Evaluating Mobile Security in a Mobile World
In November 2015, Tenable released the inaugural Global Cybersecurity Assurance Report Card, with research conducted by CyberEdge Group. The report tallied responses from more than 500 security professionals from six different countries and across seven industry verticals to assess the overall confidence levels of organizations in detecting and mitigating risk. The full report can be downloaded on our 2016 Global Cybersecurity Assurance Report Card page, and a high-level summary can be found on our blog. Earlier this year we broke down the report by industry vertical and also took a deep dive into the results for government organizations. Today, we’ll look at one pain point revealed by security practitioners in the report that affects nearly every country, government and industry — mobile device security.
A mobile world, a mobile workforce
Our phones have become an extension of ourselves. According to a new study by the Pew Research Center, 90% of US smartphone owners use their devices to get location-based directions or recommendations and 33% use their phones to watch streaming services such as Netflix or Hulu. The cellphone has also become a productive and convenient workplace tool. Employees can check email, access company data and search the Internet throughout their work day. However, as each new mobile device is brought onto the corporate network, the more vulnerable the organization becomes. In fact, MobileIron recently found that over 50% of enterprises have at least one non-compliant device (jailbroken, rooted, disabled PIN protection, lost device, out-of-date policies, etc.). The reality is that mobile phones aren’t going anywhere, so the question becomes, how prepared are organizations to effectively secure them?
The answer? Not as prepared as they’d like.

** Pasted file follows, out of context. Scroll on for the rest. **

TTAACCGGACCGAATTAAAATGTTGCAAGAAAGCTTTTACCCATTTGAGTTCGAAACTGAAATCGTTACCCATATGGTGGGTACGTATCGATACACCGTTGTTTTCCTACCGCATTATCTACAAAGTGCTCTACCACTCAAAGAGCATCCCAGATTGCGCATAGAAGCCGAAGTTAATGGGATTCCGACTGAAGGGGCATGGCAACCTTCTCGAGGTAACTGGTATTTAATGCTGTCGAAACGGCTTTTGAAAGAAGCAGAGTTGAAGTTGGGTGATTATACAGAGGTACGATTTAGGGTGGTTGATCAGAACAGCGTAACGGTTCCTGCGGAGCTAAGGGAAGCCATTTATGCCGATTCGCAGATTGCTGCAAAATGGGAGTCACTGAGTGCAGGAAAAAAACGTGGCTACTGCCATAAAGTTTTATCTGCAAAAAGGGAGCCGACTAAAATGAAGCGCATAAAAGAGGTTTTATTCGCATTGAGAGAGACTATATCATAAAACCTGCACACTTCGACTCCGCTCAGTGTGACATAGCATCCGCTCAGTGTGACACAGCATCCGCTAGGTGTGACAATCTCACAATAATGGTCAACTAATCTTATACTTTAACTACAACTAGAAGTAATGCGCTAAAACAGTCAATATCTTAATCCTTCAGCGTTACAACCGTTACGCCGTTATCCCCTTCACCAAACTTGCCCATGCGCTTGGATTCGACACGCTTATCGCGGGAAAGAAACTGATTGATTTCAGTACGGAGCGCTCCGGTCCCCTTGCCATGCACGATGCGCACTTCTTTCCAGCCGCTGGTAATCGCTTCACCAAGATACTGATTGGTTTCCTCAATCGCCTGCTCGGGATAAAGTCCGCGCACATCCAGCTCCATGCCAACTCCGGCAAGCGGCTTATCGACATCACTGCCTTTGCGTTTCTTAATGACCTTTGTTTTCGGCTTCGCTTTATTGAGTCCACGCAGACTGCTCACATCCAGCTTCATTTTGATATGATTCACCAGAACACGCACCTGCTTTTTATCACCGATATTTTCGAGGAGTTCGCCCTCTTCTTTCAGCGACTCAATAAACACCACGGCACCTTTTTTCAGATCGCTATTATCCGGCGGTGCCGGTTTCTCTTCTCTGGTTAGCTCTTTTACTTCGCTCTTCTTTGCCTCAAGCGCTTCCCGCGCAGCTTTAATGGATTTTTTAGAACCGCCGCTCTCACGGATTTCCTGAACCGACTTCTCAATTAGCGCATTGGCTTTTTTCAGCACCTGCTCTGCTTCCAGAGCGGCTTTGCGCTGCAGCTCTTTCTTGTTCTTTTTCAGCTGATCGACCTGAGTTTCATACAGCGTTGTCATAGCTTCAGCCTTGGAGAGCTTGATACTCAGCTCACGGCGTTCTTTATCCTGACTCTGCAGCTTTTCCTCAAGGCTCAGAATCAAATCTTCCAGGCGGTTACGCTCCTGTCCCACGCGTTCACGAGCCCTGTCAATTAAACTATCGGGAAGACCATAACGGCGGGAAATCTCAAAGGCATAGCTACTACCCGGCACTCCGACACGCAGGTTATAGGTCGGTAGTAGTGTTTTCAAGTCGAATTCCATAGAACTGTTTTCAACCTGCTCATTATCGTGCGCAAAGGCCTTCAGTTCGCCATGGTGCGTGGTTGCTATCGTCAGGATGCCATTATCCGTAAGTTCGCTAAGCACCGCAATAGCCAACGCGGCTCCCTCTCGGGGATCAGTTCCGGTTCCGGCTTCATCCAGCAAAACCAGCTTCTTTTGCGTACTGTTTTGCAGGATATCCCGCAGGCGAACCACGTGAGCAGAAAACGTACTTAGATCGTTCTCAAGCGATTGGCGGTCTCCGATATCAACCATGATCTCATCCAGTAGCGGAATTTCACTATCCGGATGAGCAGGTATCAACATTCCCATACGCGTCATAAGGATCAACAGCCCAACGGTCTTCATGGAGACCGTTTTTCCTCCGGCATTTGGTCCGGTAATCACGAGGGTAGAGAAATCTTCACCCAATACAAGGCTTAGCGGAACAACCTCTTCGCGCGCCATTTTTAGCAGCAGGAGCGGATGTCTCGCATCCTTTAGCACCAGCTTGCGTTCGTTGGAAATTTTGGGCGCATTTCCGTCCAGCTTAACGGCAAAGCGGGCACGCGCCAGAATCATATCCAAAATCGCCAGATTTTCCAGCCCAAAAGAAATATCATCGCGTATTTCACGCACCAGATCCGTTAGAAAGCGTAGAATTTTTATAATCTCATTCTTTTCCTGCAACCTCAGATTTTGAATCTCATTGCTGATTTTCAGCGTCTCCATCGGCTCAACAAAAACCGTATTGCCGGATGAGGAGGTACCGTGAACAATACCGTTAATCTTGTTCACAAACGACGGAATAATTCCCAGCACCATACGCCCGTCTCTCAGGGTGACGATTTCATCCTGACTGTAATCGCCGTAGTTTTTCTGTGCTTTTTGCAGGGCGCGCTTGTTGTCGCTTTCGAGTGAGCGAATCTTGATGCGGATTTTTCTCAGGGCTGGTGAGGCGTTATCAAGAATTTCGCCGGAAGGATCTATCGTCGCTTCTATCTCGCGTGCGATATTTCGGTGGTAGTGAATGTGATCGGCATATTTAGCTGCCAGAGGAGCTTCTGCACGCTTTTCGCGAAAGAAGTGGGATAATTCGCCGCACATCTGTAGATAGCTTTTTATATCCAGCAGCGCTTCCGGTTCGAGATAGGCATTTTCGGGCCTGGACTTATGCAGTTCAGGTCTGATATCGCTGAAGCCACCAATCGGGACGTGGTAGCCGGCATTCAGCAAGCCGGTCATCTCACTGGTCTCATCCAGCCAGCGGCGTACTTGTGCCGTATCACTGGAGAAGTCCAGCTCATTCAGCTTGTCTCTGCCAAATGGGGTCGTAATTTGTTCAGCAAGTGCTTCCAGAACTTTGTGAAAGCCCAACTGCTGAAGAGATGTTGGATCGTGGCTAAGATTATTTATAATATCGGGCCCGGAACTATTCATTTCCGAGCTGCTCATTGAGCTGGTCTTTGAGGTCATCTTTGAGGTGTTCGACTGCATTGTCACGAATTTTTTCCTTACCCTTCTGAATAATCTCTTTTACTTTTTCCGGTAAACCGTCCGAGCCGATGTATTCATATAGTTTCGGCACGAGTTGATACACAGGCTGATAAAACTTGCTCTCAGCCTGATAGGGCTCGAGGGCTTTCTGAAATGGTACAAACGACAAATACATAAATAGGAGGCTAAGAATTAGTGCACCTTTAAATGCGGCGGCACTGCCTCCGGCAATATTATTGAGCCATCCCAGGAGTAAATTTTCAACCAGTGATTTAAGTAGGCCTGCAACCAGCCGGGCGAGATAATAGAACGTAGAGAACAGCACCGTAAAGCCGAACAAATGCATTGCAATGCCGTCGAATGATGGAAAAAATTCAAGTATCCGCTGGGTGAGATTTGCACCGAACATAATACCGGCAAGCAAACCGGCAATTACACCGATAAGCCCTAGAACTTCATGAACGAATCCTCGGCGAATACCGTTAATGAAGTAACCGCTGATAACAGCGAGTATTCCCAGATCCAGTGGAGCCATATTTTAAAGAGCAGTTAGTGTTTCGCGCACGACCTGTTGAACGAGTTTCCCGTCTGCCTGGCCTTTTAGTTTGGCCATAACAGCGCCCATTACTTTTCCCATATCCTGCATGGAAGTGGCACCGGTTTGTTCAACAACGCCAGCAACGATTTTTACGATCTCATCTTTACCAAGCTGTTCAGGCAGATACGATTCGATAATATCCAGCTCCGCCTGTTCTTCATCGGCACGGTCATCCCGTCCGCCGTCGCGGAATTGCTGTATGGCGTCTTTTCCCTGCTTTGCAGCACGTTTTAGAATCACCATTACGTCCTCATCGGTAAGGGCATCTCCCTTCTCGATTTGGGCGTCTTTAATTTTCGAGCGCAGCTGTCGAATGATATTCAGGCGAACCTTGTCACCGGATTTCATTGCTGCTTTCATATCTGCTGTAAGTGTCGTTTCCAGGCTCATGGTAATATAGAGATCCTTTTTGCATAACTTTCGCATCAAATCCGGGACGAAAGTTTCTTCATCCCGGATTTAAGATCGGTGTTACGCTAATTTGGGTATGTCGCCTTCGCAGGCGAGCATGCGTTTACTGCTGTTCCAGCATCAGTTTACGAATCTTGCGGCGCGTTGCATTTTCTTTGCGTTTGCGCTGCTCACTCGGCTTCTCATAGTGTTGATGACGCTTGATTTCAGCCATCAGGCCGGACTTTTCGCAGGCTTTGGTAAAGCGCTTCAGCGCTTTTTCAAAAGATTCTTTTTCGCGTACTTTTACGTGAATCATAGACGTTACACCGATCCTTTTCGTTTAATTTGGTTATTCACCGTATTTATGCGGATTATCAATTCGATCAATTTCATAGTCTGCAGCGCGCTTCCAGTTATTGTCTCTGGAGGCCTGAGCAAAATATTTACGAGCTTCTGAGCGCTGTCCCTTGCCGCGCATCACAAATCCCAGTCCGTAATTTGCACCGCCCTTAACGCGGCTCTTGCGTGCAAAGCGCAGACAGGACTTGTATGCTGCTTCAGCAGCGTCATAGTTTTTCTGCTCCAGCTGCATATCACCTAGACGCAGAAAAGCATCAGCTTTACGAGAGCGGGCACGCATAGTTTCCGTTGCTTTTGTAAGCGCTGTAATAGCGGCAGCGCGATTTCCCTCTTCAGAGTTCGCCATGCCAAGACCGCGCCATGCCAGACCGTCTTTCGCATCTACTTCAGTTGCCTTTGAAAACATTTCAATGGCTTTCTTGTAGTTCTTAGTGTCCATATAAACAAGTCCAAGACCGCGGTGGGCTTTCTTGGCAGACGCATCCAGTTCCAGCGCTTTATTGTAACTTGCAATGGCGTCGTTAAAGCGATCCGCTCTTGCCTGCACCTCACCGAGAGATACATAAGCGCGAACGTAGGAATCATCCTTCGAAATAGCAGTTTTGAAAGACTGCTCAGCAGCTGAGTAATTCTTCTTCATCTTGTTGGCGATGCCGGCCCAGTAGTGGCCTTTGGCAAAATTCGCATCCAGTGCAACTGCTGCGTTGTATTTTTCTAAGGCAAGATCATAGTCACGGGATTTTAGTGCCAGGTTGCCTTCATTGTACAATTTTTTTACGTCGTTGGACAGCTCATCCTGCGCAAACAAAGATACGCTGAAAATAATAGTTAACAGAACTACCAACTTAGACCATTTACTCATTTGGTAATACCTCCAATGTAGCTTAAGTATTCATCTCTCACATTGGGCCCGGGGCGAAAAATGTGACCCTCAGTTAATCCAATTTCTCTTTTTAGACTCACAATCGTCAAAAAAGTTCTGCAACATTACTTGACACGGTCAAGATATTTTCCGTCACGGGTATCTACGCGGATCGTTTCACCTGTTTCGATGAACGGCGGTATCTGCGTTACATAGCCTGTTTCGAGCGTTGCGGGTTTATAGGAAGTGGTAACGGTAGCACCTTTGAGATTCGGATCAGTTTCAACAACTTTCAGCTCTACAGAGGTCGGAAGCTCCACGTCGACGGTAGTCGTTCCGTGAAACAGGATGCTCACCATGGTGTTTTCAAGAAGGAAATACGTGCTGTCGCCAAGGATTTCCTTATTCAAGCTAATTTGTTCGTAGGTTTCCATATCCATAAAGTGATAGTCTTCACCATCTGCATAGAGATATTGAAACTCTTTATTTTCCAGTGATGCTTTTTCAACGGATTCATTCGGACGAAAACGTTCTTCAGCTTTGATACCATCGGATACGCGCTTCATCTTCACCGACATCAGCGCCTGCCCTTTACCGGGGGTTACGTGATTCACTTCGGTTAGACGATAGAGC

Mobile device scores
In terms of global risk assessment, IT security professionals across the globe graded mobile device security a startling 65%, or D and no country scored above Canada’s 79%, or C+.
IT security professionals across the globe graded mobile device security a startling 65% or D
Organizations were asked to report their ability to assess cybersecurity risks across 10 key IT infrastructure components, including cloud, datacenters, desktops, laptops, network perimeter, web applications and network infrastructure. Mobile devices ranked among the bottom three alongside cloud and cloud infrastructure. Although disturbing, it’s not surprising. These are rapidly evolving technologies.
While there’s not yet an industry standard, the need for improvement became apparent in our research when breaking down the results by industry. No sector ranked its ability to assess risk in mobile devices above a C. Education, Healthcare and Government came in at the bottom of the list, all scoring disheartening Fs. It’s particularly interesting to see Financial Services come in with an unimpressive 70%, or C-, especially as mobile banking becomes a new norm. If IT security practitioners in one of the most data breach-susceptible industries lack confidence in their ability to assess mobile device risk, how can industries with slower adoption rates keep pace?
All is not lost though. Organizations feel much more optimistic in their security investments.